Anybody with even a vague understanding of Cloud Computing knows it comes in three basic flavors: Infrastructure-as-a-Service (IaaS), Platform-as-a-Service (PaaS), and Software-as-a-Service (SaaS). If you press a general audience to further define these Cloud Service Models, they may give you answers like, “IaaS? You know, like Amazon?” and “SaaS? That’s like Salesforce.com, right?” PaaS is not so lucky: “PaaS? Development tools in the Cloud, right?” is about as close as anyone is likely to get.
While each of these three core Service Models does have a clear definition (see pages 2 — 3 of the NIST Definition of Cloud Computing in particular), there remains substantial confusion in the Cloud marketplace about the specifics of each model.
In the case of IaaS and SaaS, it’s true that Amazon and Salesforce.com essentially defined the respective models, for better or worse. Sure, it’s great to be able to point to prototypical IaaS and SaaS offerings, but on the downside, these two companies are driving their markets to help their businesses, not out of some altruistic urge to clear up confusion.
The end result is that there are many Cloud offerings that don’t fit neatly into the three Service Models, either because they’re not sufficiently like Amazon’s IaaS or Salesforce.com’s SaaS, or alternatively, because the vendor in question is looking to differentiate themselves from the three models altogether. This push for differentiation has led to a plethora of alternative Service Models, including Governance-as-a-Service, Data-as-a-Service, Identity-as-a-Service, Mobile-Backend-as-a-Service, and many others. Some of these new *aaSes may be subcategories of the three main Service Models, but in most cases, the vendor is looking to define and differentiate their own Service Model.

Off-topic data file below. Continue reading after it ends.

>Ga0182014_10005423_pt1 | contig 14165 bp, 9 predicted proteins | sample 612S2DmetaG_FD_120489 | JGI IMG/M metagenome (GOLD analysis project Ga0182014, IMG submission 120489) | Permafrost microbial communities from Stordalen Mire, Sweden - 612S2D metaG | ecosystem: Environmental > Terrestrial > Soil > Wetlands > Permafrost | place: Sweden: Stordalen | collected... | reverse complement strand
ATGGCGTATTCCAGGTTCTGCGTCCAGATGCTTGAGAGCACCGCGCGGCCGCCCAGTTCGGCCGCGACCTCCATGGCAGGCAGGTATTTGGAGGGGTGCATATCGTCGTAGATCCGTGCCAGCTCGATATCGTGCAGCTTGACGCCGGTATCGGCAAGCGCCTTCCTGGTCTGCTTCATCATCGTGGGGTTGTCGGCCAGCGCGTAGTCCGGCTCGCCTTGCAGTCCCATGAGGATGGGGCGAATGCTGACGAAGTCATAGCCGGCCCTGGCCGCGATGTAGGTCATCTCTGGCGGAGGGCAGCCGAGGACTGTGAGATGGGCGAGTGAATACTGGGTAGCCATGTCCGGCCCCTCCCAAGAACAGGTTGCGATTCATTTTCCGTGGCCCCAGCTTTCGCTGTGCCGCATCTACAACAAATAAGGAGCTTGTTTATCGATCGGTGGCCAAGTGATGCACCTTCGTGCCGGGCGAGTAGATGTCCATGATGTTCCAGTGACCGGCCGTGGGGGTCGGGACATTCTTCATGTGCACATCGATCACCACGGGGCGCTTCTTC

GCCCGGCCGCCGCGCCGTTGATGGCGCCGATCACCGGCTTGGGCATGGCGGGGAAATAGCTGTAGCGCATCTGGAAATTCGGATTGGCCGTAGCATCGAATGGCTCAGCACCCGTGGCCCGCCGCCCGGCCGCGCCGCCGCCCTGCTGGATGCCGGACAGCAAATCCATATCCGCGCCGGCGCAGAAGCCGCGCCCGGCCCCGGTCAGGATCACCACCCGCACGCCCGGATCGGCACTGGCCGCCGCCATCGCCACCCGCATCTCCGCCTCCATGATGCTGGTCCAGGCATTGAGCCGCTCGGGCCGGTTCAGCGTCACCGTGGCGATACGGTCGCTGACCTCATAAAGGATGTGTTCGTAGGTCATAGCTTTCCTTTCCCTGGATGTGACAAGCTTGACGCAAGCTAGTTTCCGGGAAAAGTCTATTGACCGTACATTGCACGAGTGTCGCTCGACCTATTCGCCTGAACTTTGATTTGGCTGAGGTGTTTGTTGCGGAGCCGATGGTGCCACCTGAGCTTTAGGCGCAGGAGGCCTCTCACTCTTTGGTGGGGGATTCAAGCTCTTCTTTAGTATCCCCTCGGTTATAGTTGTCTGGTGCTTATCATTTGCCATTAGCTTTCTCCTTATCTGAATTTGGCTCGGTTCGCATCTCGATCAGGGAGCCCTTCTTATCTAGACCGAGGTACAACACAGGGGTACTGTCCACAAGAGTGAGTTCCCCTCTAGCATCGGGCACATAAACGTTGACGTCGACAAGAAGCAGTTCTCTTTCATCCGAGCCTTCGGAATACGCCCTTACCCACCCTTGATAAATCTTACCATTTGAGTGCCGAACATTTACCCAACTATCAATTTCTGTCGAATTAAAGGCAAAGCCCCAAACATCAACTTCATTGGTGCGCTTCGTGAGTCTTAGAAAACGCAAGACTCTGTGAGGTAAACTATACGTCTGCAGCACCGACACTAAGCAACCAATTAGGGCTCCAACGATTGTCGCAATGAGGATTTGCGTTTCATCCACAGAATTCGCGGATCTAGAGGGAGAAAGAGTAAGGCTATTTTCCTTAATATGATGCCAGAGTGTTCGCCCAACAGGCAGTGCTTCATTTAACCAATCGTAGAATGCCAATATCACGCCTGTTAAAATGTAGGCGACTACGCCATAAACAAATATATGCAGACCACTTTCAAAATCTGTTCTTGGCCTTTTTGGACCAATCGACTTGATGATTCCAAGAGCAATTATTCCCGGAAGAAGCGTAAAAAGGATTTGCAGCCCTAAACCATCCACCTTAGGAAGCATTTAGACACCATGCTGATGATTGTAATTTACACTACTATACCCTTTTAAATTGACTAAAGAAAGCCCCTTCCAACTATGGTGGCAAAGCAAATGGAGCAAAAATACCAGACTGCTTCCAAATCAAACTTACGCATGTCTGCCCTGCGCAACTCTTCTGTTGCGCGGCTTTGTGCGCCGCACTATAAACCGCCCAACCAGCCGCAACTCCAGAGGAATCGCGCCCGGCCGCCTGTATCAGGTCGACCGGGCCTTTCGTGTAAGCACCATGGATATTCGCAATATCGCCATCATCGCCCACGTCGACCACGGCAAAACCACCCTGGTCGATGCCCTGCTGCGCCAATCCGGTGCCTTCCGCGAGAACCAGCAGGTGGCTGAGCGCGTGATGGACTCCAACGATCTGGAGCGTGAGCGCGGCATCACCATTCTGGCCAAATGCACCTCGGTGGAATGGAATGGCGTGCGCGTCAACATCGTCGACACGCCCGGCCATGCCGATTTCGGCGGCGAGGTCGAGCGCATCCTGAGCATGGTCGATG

In other cases the new *aaS is in a gray area between two Service Models, for example, Database-as-a-Service. Is it PaaS or IaaS? Bottom line: it doesn’t really matter. The marketplace is responsible for defining the Service Models. In other words, we can make up names all we like, but it’s what people want to buy that drives market categorization. Today’s three Service Models are a convenient categorization of an emerging marketplace. But only the marketplace can decide the Service Models of the future.